Silky "catseye" luster in these bicolor crystals makes a complex but impressive cluster. Most every crystal in this specimen is doubly terminated with one end pointed the other a flat basal termination. In impressive condition this is an older (25 years plus) Brazilian gem. The darkest colored areas are mostly opaque but the majority of the prisms are translucent and on thin edges transparent. With backlighting the crystals all show several areas of zoning, but in normal display these seem to have two main zones and silky texture is pronounced. Most of the faces have many tiny accicular crystals attached at jumbled angles, adding a nice sparkle in person. The longest crystal in this cluster is 8.5 CM. An excellent example of this style and habit not often available.
Topaz- Imperial gem
7.3 x 1.9 x 1.5 CM (cabinet)
A sizable and fine elongated imperial Topaz from Ouro Preto with classic bright orange color. In person this is fully transparent and has glassy luster, a perfect pyramidal top termination and a more crude lower termination (doubly terminated) a chip is on the lower corner where this was removed it is not seen on most logical display angles, A contact along one edge is completely healed and recrystallized, overall this is in remarkably fine condition for such a large crystal. Wispy dark inclusions are noted and in the center of the crystal is the nice rose color that is especially desirable. Choice and better in person too.
One of the most colorful and attractive of the Uranium minerals, the Copper rich version of Sklowdowskite. This one has the brilliant green needle crystals protected in a vug. The associated species are best seen with magnification but do add some contrast and color. From the famed mine of Musonoi in the Katanga Copper region that produced what are certainly the best examples of the specie more than 20 years ago, this is a good example that will not break the bank.
An incredible Ojuela Cerussite that is a mix of colorless, green and nearly black Cerussite crystals with minimal matrix of Sulfides, mostly Pyrite. From a find about 5 years ago there were not many as fine as this. Slender, flattened and blocky prismatic habits with and without twinning in exceptional condition. The quality is amazing for this delicate mineral. The darkest Cerussites are included by a dark Sulfide, probably Galena. The green-blue color is an especially nice touch when seen on the clearest crystals. This could be trimmed to a killer miniature but the overall specimen seems to have greater mineralogical interest if kept intact.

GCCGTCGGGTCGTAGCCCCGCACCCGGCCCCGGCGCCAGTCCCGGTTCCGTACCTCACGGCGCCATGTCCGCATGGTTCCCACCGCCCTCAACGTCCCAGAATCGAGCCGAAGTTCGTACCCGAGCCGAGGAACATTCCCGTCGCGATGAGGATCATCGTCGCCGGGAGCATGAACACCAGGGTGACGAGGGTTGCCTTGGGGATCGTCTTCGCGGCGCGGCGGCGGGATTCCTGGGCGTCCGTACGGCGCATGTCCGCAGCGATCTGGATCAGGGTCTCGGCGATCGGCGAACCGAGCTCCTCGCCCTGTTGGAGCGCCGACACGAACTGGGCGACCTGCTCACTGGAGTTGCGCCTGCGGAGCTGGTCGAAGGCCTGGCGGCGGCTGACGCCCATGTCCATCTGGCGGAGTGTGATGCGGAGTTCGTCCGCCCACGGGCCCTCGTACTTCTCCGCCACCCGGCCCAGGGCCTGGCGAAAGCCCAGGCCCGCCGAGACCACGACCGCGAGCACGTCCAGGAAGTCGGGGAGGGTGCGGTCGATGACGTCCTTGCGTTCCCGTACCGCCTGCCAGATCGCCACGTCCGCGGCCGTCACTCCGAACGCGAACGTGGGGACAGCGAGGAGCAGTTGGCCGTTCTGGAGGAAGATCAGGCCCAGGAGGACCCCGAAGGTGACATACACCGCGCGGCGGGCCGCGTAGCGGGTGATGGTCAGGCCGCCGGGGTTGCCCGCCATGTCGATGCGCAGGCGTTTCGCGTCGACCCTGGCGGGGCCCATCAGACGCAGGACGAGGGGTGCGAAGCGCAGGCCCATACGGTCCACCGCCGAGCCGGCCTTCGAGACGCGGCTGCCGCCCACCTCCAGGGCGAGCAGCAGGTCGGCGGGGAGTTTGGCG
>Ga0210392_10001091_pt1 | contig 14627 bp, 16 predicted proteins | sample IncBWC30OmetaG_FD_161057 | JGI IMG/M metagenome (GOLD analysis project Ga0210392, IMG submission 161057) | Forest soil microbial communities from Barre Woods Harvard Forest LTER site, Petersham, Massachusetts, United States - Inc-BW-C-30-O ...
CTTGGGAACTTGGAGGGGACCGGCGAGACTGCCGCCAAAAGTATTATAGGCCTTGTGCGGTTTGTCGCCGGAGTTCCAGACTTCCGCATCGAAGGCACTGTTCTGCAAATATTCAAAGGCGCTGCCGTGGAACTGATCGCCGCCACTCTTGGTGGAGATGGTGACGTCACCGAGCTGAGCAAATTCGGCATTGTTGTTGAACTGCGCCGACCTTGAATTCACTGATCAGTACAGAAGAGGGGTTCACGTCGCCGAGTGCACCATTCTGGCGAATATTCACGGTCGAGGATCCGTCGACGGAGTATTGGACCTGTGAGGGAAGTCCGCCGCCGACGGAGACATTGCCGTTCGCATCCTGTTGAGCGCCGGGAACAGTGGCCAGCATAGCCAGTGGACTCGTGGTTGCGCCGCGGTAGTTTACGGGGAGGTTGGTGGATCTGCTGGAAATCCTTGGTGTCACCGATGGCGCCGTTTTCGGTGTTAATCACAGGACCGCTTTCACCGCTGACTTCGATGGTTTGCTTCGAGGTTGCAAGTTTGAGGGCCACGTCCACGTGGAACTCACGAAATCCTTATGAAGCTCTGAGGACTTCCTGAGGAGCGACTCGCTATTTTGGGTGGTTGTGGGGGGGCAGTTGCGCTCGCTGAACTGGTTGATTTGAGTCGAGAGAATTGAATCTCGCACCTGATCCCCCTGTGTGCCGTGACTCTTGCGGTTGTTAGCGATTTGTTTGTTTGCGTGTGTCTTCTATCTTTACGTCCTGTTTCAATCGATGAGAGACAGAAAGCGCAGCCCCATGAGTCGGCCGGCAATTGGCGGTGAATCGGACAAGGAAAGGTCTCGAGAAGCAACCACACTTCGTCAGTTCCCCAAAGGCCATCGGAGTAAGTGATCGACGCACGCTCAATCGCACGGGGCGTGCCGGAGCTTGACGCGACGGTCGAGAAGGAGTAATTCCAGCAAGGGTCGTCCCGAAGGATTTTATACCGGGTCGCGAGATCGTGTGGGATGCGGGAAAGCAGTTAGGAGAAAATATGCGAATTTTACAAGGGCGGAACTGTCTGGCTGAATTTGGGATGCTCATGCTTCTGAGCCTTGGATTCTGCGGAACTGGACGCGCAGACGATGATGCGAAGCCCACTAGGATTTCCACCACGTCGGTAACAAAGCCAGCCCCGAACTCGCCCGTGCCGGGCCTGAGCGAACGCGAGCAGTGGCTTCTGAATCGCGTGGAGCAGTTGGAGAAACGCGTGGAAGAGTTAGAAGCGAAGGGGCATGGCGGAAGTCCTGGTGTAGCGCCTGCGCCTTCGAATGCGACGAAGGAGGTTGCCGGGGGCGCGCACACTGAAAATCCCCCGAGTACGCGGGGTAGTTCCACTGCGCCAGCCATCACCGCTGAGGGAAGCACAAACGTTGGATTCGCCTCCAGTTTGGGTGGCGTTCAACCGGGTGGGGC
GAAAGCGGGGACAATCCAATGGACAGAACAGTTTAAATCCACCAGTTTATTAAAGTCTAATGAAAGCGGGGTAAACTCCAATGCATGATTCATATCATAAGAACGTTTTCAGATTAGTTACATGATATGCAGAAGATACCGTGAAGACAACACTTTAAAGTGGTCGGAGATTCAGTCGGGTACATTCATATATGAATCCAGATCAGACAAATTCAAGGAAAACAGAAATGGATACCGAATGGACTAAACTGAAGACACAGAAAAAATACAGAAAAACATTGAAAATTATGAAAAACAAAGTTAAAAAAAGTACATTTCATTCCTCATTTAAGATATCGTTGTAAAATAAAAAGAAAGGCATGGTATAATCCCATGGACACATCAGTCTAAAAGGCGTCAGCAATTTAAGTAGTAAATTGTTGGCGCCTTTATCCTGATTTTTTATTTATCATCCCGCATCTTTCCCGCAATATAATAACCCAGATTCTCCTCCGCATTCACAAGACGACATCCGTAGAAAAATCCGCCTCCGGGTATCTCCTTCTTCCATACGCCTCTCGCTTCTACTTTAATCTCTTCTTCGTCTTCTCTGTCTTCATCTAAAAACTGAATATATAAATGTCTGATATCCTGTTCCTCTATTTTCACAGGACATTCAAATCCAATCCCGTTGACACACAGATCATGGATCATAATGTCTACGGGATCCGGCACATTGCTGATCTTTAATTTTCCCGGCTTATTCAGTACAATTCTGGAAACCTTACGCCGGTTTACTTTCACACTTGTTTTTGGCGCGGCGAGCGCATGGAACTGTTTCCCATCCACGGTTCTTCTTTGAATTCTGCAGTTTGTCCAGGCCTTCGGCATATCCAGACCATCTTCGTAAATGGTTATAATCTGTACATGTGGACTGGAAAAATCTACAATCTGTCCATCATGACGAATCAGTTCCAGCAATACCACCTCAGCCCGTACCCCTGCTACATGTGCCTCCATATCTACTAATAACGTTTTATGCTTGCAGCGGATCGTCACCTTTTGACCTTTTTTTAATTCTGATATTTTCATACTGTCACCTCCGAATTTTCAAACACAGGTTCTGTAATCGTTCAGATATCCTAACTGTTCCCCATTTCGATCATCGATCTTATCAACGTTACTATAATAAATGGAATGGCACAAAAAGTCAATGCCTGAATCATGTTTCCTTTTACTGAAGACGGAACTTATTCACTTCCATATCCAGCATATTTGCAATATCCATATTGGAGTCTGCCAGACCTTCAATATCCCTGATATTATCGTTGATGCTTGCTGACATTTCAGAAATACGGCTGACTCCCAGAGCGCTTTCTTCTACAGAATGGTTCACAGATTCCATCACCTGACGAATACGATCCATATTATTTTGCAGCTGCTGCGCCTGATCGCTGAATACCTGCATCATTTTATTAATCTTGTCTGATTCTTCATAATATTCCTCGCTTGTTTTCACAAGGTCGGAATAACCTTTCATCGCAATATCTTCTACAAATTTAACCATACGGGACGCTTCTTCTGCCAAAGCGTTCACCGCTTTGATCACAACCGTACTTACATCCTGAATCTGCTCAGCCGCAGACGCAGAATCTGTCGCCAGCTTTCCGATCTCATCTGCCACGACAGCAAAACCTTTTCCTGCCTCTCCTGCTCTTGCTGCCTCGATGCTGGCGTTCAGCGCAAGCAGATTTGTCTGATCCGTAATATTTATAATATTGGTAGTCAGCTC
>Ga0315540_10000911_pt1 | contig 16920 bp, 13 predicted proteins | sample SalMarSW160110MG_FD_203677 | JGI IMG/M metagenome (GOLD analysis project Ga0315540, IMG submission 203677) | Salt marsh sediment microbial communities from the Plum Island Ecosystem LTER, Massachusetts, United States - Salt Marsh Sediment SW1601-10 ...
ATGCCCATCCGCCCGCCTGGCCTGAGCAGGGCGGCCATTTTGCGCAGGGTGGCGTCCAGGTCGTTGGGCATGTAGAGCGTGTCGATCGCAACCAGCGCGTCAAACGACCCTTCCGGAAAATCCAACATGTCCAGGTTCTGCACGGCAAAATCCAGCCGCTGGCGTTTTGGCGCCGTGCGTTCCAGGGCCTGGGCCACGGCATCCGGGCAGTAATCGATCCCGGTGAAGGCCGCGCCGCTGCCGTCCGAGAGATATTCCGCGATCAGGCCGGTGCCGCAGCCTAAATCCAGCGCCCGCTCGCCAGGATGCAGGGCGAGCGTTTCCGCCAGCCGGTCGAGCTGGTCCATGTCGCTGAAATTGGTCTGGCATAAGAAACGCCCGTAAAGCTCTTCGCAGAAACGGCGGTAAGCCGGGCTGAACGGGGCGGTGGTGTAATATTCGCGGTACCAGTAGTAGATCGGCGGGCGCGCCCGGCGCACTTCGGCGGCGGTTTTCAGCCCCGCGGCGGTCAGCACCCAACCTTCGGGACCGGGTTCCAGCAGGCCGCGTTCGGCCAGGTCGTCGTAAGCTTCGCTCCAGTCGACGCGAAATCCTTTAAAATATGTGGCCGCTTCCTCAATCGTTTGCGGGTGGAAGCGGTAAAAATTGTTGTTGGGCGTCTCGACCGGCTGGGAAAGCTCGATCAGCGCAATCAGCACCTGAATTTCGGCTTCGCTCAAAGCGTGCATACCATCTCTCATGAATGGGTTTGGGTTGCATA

A complex older Dalngorsk specimen that displays very well from several angles. These Calcites are gemmy clear and some have sharp mushroom like caps on the terminations of Scalenohedrons. The face details and ice-like etching makes these especially impressive in person. In excellent condition as seen, this is not anything typical and certainly a great addition for any Calcite collection or Dalngorsk suite.
The so called Chromian Diopsides from the famed Orford Nickel mine are quite prized. We are told that the color may be due to Nickel and not Chrome but either way these are very attractive and uncommon. This one has unusually fine apple green hue. The largest crystal is 1.7 CM and all are gemmy with very glassy luster. Normally the larger crystals are opaque, and a yellowish to grey color. Such bright green clear crystals are usually only microscopic. Tiny deep green Grossular are also present as are Calcite crystals. The tiny crystals add a lot of sparkle in person.
Pink Fluorite crystal with fine clarity, light frosting and distinctive form. No damage, the Fluorite is nestled among sharp Muscovite crystals and is well protected. The habit is a highly modified octahedron with complexity that adds to visual interest. A 1.5 CM gem clear Fluorite that is better in person. A really good example of Pakistani pink alpine Fluorite that will not break the bank.
Muqiaomian Depsit, Xinlu-Shuilyanba Quanzhou County, Guilin Prefecture
Guangxi Autonomous Region,
5.6 x 4.5 x 3.3 CM (cabinet)
From the one time find over a decade ago that produced some of the worlds best ever Hydrozincites. This is a very well formed example with perfect form and fine luster. Hydrozincite is not normally thought of as an esthetic mineral but this is certainly very attractive. These were at first mistaken for Aragonite with odd luster but on closer study proved to be much rarer and with amazing quality. We have not seen any like this for sale in years.